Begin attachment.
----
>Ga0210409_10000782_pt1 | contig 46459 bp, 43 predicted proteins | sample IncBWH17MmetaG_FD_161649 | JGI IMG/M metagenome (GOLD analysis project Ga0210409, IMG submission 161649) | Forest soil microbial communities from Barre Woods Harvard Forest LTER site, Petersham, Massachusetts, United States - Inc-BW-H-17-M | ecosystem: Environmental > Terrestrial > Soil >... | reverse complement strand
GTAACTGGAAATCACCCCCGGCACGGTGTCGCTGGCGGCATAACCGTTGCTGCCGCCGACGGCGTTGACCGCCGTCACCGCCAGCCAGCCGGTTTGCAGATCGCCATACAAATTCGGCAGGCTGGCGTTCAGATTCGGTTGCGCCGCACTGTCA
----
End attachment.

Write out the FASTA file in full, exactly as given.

>Ga0210409_10000782_pt1 | contig 46459 bp, 43 predicted proteins | sample IncBWH17MmetaG_FD_161649 | JGI IMG/M metagenome (GOLD analysis project Ga0210409, IMG submission 161649) | Forest soil microbial communities from Barre Woods Harvard Forest LTER site, Petersham, Massachusetts, United States - Inc-BW-H-17-M | ecosystem: Environmental > Terrestrial > Soil >... | reverse complement strand
GTAACTGGAAATCACCCCCGGCACGGTGTCGCTGGCGGCATAACCGTTGCTGCCGCCGACGGCGTTGACCGCCGTCACCGCCAGCCAGCCGGTTTGCAGATCGCCATACAAATTCGGCAGGCTGGCGTTCAGATTCGGTTGCGCCGCACTGTCA